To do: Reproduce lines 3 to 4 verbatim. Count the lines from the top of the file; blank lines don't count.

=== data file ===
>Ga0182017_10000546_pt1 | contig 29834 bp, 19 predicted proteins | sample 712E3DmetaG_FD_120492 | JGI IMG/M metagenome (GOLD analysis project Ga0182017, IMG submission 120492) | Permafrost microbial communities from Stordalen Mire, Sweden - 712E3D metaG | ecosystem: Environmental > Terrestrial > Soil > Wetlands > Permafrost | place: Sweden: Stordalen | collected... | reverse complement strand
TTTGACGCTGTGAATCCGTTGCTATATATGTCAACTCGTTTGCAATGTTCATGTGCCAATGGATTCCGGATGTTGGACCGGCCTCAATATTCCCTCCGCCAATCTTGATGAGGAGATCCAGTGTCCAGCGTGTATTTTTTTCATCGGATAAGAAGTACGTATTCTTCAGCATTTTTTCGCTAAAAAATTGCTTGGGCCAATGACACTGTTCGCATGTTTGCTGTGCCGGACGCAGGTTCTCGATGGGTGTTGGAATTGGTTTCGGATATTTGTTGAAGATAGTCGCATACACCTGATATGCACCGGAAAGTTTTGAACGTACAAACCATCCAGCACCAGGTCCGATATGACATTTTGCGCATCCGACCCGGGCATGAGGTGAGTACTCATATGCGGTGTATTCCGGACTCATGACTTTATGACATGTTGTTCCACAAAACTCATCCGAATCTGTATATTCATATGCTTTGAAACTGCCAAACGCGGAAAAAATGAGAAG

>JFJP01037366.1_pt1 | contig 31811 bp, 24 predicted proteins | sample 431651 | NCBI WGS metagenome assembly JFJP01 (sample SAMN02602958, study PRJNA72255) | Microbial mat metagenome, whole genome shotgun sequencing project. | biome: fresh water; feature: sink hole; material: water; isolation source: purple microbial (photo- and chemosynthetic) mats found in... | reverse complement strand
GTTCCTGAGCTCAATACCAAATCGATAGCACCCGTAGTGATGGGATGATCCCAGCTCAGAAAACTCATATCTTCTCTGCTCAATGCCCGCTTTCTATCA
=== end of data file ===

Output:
>JFJP01037366.1_pt1 | contig 31811 bp, 24 predicted proteins | sample 431651 | NCBI WGS metagenome assembly JFJP01 (sample SAMN02602958, study PRJNA72255) | Microbial mat metagenome, whole genome shotgun sequencing project. | biome: fresh water; feature: sink hole; material: water; isolation source: purple microbial (photo- and chemosynthetic) mats found in... | reverse complement strand
GTTCCTGAGCTCAATACCAAATCGATAGCACCCGTAGTGATGGGATGATCCCAGCTCAGAAAACTCATATCTTCTCTGCTCAATGCCCGCTTTCTATCA